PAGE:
Why Nutrient Supplementation Is Important in Heart Failure and Arrhythmia
Dr A. Niedzwiecki, Dr med B. Bhanap, Dr med M. Rath
Dr Rath Research Institute
Heart failure is a deteriorating condition accompanied by edema, fatigue and difficulty conducting even simple activities. It affects people at any age and it often develops as a result of heart disease. Heart failure patients often suffer from irregular heart beat, a frightening condition that carries a risk of a sudden death. About five million people in the US are affected by heart failure and arrhythmia and about 30-40% of them die within one year of diagnosis. Heart failure together with malignant cancers is responsible for more than half of the deaths in people 45 years old and older.
Unfortunately, heart failure and arrhythmia are increasing. Although many new pharmaceutical drugs have become available they focus not on the root cause of these problems but on the symptoms, and are associated with a very high risk of side effects.
This article indicates that it is time for major revision of current health approaches and presents new cellular medicine-based therapeutic directions in these diseases.
Major concerns with pharmaceutical approaches
A recent issue of the New England Journal of Medicine (NEJM) highlighted setbacks in the treatment of irregular heartbeat (atrial fibrillation) and heart failure. The June 19, 2008 edition of this journal emphasized the importance of the issue by publishing two clinical studies in patients suffering from these health problems and devoting an editorial section to this topic.
One of the studies compared the efficacy of current medications used in controlling heart rhythm (rhythm control) and regulating heart rate (rate control) in patients suffering from atrial fibrillation and heart failure. The conclusions were clear: medications used in both categories have very dangerous side effects and are not effective in solving the problems.
The other study described the shocking results of a supposedly better drug, Dronedarone, a superior alternative to Amiodarone for the treatment of severe heart failure. The clinical trial was planned for two years, but had to be prematurely terminated within seven months of its initiation, due to an alarming number of deaths reported in the Dronedarone group compared to the placebo group. The cause of such an increase in the number of deaths was primarily associated with worsening of heart failure. The authors emphasized that Dronedarone should not be used in heart failure patients with reduced left ventricular function. Was the prescription of this drug stopped? Of course not. The manufacturers of the drug simply turned to other disease markets for Dronedarone, to protect their investment. Currently, the drug is being evaluated in a large clinical trial as a treatment for cardiovascular events in patients diagnosed with atrial fibrillation and other risk factors, which means that more people will risk developing dangerous health problems – or even death.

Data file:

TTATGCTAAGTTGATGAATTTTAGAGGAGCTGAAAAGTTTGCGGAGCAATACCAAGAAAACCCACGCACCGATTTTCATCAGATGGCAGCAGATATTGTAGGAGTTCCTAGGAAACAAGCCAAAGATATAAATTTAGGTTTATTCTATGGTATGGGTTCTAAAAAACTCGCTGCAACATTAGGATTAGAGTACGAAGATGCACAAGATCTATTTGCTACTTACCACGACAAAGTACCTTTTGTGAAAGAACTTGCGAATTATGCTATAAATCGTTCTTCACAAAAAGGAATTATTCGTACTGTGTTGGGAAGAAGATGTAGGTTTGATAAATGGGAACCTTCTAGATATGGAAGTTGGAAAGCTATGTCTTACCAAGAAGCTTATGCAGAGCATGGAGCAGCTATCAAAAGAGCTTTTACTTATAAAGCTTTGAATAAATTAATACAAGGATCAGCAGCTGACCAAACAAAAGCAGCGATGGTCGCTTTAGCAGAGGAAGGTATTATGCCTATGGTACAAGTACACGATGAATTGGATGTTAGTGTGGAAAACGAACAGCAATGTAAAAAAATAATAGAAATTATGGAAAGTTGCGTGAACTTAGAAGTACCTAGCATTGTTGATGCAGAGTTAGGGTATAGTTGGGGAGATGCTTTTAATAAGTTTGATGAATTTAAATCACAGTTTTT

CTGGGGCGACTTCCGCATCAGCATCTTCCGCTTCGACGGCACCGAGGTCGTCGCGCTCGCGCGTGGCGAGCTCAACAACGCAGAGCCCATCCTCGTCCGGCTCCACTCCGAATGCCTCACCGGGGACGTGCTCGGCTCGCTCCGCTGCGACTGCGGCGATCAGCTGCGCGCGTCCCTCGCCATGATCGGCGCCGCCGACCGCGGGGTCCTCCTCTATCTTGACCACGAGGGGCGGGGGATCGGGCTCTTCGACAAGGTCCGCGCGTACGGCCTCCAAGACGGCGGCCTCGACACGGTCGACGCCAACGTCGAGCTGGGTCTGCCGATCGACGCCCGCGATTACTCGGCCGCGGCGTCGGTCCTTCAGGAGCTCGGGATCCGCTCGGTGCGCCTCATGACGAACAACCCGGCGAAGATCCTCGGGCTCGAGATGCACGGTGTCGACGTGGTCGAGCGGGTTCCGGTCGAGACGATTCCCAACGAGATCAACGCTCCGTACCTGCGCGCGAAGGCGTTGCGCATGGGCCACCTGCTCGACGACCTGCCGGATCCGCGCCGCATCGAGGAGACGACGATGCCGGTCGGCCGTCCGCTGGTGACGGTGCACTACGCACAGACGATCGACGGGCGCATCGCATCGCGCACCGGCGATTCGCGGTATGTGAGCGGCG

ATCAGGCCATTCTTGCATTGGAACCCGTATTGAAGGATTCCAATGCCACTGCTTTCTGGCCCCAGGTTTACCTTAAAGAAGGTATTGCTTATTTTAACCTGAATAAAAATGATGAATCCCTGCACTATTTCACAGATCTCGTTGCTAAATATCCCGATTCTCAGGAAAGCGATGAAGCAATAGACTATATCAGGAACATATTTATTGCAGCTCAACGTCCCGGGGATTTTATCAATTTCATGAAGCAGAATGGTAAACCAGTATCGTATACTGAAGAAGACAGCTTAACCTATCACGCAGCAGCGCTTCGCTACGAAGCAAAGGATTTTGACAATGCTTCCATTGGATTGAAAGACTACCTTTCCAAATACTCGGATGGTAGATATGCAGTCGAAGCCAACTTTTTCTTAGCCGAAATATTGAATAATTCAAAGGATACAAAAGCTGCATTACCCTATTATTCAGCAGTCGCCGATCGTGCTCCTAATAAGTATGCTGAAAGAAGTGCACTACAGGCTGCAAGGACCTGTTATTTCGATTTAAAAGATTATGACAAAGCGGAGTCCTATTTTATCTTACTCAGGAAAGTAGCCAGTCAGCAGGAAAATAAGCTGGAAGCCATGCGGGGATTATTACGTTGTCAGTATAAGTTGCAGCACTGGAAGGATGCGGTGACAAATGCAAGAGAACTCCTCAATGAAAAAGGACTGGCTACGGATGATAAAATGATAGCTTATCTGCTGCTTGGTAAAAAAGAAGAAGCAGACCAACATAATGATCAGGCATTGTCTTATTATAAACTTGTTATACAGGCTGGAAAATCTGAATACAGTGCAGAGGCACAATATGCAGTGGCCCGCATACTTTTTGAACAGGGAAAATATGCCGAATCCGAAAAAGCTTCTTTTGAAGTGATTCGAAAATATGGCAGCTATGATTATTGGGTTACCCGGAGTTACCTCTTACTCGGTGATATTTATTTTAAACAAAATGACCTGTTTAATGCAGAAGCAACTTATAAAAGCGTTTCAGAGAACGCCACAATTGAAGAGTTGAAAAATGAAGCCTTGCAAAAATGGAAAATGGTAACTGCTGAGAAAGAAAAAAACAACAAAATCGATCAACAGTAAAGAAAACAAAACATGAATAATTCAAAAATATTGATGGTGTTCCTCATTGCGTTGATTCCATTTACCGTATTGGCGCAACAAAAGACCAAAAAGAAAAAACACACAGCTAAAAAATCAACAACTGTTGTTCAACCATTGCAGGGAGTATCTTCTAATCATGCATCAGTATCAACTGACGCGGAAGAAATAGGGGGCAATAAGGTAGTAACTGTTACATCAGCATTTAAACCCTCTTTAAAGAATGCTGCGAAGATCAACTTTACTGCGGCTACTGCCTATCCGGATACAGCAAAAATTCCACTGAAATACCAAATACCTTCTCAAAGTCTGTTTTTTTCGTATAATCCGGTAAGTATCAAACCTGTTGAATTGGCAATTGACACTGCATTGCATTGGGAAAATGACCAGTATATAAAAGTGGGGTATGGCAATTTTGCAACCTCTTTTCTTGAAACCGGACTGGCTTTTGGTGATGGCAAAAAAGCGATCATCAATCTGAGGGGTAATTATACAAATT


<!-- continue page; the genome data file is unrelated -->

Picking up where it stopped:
It is alarming that – after repeated drug failures and the deaths of hundreds of people – no health authority stands up to defend the health interests of the patients. It is also unfortunate that the scientific community, primarily sponsored by drug companies, refuses to take a closer look at the real cause of heart failure and aim for a cure.
Bio-energy – the Core of a Healthy Heart
It is a well-known fact – confirmed in numerous clinical studies – that deprivation of cardiac energy is the most important factor in developing heart failure and irregular heart rhythm. The human heart is a muscle that requires tremendous amounts of bio-energy to support its beats (conducted at regular intervals 100,000 times per day for our entire life) and to provide strength to recycle approximately ten tons of blood through the body. This energy is produced in our cells in the form of adenosine tri phosphate (ATP) molecules and our heart uses lots of them – about 6 kilograms of ATP (more than 12 pounds) per day.
The formation of bio-energy in the minuscule cell organelles (mitochondria) is not a single process, but occurs in several steps which require B-vitamins, vitamin C, minerals (e.g. magnesium) and other natural substances (e.g. coenzyme Q10). It is a well known fact that deficiency of just vitamin B1 (thiamine) leads to a condition known as “wet beri-beri,” manifested by an enlarged heart, edema and lack of energy – the same features that accompany heart failure. As early as 1931 a clinical case study demonstrated the effective reversal of “beri-beri heart” with vitamin B1 re-supplementation. (Ref.1,2)
The primary energy fuel for the heart muscle is not glucose, but fatty acids. However, they cannot be burned in the energy cycle without the presence of a molecule called carnitine, which transports fatty acids into the mitochondria. It is not surprising that the largest quantities of carnitine are found in muscle tissue. Carnitine deficiencies are likely because this nutrient is formed from vitamin C and lysine, both of which are not manufactured in our body and come only from the diet. Carnitine supplementation is therefore important, especially for vegetarians, because plants are not a sufficient source for this nutrient.
Pharmaceutical Drugs Contribute to Aggravating Heart Failure
The need for a constant supply of biological energy to support optimal heart function is well understood and accepted by the medical community. However, the majority of pharmaceutical drugs used in heart failure patients are designed not to re-fuel the working heart muscle with bio-power but to decrease the expenditure of energy. Therefore, various “energy-sparing” drugs – such as ACE inhibitors and beta-blockers – do not eliminate the “empty tank” problem and even generate many adverse physiological consequences. In addition, since many of these drugs deplete our body of essential nutrients critical for cellular bio-energy production, they further aggravate cellular energy-deficiency. For example: